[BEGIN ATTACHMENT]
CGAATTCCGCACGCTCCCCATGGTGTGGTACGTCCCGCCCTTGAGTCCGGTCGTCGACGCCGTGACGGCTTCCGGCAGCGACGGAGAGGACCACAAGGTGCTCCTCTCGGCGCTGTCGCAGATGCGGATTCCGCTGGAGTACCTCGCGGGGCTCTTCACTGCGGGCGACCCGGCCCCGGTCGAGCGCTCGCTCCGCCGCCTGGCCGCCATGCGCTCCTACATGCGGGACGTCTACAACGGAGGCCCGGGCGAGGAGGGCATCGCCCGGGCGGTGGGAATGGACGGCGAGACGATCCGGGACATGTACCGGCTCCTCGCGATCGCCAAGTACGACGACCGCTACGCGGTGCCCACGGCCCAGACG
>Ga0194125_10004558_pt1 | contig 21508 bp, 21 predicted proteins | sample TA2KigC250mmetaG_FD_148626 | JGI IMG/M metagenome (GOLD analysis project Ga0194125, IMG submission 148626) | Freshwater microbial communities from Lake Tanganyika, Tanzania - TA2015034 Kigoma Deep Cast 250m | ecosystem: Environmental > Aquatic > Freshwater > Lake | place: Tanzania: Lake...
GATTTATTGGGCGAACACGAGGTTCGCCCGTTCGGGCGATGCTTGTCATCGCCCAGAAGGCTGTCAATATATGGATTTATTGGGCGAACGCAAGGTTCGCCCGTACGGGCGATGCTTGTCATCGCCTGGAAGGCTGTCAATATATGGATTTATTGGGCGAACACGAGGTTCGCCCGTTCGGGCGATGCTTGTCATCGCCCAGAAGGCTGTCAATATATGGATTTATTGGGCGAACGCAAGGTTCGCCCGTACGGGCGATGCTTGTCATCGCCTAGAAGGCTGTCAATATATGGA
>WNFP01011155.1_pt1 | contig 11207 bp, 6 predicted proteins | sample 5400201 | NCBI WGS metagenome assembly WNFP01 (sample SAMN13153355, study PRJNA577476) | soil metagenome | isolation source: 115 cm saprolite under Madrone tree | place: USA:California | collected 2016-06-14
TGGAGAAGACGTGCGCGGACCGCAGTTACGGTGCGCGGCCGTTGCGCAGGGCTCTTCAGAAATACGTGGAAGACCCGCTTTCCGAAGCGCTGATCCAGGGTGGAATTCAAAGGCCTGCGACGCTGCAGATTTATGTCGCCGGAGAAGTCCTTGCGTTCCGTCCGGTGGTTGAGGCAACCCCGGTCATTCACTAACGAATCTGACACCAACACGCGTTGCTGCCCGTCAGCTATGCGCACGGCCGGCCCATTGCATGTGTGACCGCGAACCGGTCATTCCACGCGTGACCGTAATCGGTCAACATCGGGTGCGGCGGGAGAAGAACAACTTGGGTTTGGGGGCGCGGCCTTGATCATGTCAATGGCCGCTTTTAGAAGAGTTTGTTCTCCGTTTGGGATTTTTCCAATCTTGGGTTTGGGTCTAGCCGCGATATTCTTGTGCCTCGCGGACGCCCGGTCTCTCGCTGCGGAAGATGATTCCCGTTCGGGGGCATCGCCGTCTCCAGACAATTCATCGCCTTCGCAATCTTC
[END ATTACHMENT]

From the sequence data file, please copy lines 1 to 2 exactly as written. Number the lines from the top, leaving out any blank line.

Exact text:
CGAATTCCGCACGCTCCCCATGGTGTGGTACGTCCCGCCCTTGAGTCCGGTCGTCGACGCCGTGACGGCTTCCGGCAGCGACGGAGAGGACCACAAGGTGCTCCTCTCGGCGCTGTCGCAGATGCGGATTCCGCTGGAGTACCTCGCGGGGCTCTTCACTGCGGGCGACCCGGCCCCGGTCGAGCGCTCGCTCCGCCGCCTGGCCGCCATGCGCTCCTACATGCGGGACGTCTACAACGGAGGCCCGGGCGAGGAGGGCATCGCCCGGGCGGTGGGAATGGACGGCGAGACGATCCGGGACATGTACCGGCTCCTCGCGATCGCCAAGTACGACGACCGCTACGCGGTGCCCACGGCCCAGACG
>Ga0194125_10004558_pt1 | contig 21508 bp, 21 predicted proteins | sample TA2KigC250mmetaG_FD_148626 | JGI IMG/M metagenome (GOLD analysis project Ga0194125, IMG submission 148626) | Freshwater microbial communities from Lake Tanganyika, Tanzania - TA2015034 Kigoma Deep Cast 250m | ecosystem: Environmental > Aquatic > Freshwater > Lake | place: Tanzania: Lake...